UNIVERSITY OF PARMA
19 November 2010
Ore 12 – Aula 2 Plesso Biologico
Division of Biology – Ecology and Evolution Section
Imperial College London
Can asexual organisms speciate? Theoretical framework and empirical evidence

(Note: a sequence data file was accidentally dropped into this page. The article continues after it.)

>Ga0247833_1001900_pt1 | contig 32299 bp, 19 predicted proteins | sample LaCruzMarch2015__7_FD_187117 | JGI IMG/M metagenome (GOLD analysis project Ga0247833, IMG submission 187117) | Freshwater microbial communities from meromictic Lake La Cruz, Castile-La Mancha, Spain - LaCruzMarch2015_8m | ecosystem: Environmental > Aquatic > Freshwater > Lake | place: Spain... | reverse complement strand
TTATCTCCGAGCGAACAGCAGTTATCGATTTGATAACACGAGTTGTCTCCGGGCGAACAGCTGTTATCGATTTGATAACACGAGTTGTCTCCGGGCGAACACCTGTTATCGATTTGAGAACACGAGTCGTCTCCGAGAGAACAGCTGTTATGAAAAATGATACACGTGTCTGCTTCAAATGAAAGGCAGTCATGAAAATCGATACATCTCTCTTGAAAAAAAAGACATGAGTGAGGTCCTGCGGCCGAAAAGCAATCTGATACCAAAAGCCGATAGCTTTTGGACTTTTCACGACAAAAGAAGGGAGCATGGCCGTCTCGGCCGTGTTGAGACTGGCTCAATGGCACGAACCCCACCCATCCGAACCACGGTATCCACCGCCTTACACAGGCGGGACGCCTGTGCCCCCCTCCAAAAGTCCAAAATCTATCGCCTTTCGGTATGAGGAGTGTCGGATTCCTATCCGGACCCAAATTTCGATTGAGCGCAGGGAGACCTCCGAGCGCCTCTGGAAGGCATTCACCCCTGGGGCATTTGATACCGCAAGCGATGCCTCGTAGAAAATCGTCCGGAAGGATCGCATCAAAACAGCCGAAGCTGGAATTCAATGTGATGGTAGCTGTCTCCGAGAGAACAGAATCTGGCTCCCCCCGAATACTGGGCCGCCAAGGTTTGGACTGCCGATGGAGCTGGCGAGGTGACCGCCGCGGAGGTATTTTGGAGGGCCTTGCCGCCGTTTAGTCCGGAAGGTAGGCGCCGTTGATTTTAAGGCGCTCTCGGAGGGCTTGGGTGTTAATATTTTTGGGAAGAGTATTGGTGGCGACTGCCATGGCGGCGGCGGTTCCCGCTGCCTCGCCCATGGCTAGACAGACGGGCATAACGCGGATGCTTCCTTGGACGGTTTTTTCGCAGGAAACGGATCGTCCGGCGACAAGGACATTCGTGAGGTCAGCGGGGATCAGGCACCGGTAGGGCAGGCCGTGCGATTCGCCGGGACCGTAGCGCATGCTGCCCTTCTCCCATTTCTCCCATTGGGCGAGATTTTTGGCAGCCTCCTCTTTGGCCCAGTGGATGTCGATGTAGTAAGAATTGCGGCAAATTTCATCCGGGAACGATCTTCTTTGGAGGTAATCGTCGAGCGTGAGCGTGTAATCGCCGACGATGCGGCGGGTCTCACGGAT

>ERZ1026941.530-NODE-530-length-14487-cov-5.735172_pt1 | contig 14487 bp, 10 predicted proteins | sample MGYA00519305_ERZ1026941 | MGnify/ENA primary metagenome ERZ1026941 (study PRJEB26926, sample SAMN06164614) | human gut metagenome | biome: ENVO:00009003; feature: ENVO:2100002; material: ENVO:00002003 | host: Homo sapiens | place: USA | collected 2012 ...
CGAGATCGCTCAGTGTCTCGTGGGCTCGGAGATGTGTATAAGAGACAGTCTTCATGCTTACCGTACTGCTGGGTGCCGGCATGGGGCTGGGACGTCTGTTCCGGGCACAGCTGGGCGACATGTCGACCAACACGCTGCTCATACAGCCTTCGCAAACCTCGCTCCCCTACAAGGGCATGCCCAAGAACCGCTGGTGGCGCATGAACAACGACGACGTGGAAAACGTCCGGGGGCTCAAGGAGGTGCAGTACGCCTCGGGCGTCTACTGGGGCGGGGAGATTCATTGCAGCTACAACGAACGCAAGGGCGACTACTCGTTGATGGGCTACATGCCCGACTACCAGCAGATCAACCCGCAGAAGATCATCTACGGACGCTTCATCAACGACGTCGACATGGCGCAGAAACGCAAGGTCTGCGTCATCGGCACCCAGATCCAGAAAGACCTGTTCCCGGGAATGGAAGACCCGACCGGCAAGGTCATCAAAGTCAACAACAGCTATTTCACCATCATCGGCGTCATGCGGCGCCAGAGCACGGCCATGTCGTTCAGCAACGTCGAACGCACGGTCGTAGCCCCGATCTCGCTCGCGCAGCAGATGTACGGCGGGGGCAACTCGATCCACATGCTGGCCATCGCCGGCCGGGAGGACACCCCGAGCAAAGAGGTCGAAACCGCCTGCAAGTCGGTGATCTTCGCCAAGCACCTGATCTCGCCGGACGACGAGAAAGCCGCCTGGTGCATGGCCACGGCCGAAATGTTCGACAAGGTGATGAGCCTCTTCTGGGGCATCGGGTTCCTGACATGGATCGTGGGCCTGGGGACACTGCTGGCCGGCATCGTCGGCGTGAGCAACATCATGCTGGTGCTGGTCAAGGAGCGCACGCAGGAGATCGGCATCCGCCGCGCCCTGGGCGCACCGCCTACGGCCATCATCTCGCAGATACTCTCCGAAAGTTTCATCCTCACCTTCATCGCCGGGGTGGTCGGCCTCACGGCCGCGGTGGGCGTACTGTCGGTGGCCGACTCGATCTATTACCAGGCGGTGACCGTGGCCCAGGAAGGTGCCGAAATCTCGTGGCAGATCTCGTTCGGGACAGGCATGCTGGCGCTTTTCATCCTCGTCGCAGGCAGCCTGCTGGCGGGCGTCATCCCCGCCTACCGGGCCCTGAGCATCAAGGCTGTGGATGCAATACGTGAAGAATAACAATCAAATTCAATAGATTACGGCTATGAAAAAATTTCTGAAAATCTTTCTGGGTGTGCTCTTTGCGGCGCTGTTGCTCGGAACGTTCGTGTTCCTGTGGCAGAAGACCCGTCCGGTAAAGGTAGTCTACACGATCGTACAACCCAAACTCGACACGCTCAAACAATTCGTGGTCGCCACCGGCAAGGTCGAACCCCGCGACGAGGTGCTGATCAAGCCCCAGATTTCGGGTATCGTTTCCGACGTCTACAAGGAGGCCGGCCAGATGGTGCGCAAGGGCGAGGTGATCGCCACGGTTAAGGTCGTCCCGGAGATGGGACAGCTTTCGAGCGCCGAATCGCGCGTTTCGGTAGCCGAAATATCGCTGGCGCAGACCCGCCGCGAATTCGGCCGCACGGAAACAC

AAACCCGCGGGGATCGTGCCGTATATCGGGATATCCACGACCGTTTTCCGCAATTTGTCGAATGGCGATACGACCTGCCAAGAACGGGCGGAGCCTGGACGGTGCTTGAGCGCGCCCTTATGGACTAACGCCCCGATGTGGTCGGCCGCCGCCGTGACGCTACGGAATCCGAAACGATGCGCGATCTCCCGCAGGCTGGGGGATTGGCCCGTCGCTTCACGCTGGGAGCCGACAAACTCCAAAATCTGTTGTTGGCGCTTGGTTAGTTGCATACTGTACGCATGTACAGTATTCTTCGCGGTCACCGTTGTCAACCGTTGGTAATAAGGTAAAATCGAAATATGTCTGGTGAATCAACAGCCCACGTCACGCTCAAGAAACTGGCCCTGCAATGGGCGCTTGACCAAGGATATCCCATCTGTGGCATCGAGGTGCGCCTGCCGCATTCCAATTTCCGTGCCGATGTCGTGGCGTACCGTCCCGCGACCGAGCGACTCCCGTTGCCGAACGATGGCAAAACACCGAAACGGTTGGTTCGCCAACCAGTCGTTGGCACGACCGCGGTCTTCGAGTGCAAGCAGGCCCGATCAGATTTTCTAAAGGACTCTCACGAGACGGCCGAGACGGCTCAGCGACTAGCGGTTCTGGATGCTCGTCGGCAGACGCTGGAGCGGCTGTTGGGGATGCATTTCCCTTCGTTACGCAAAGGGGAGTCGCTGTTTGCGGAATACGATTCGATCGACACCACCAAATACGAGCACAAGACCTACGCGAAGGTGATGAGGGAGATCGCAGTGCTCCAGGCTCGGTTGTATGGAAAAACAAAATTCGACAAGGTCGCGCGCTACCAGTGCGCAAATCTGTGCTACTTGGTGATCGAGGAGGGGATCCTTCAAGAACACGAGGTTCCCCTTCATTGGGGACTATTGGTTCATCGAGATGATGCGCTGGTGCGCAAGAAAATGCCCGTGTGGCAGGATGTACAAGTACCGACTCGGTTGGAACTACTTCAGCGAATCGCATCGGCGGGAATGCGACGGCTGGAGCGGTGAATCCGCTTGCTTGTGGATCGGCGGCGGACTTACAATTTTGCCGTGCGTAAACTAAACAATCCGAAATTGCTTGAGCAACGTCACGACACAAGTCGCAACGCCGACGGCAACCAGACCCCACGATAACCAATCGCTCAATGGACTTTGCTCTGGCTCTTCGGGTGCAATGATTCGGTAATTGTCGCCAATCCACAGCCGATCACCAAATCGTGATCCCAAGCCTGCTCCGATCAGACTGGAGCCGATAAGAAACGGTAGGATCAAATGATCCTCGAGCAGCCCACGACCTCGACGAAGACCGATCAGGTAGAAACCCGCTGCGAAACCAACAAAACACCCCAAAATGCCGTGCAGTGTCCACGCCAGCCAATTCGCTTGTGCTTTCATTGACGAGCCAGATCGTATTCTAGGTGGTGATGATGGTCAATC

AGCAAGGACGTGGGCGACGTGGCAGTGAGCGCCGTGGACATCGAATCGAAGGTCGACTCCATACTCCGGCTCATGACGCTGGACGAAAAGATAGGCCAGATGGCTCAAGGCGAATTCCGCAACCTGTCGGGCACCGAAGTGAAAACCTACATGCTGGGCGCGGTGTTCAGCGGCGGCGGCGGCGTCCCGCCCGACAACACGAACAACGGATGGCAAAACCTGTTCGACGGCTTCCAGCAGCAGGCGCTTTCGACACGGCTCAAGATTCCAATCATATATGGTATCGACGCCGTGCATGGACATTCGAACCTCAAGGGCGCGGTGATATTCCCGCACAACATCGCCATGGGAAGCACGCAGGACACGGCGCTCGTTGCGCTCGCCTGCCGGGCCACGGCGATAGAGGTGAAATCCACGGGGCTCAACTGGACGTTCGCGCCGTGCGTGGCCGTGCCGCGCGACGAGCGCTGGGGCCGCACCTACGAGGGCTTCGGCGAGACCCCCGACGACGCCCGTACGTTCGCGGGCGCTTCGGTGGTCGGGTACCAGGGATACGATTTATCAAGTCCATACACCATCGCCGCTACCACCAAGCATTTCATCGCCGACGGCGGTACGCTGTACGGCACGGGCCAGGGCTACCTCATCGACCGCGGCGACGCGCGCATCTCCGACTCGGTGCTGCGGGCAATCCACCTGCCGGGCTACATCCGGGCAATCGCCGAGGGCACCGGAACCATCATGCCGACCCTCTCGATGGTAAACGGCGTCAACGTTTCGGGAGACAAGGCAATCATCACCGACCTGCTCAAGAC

The evolution of distinct species in animals has often been considered a property solely of sexually reproducing organisms. Nevertheless, a notorious group of asexual (=parthenogenetic) animals, the bdelloid rotifers, has diversified into distinct species, with patterns equivalent to those found in sexual groups. With new statistical methods for the combined analysis of morphology and DNA sequence data, independent evolution of species in bdelloids has been confirmed. Moreover, the most important process driving such divergence, namely ecological divergence by natural selection, is present. Thus, sex is not the sole and necessary condition for speciation.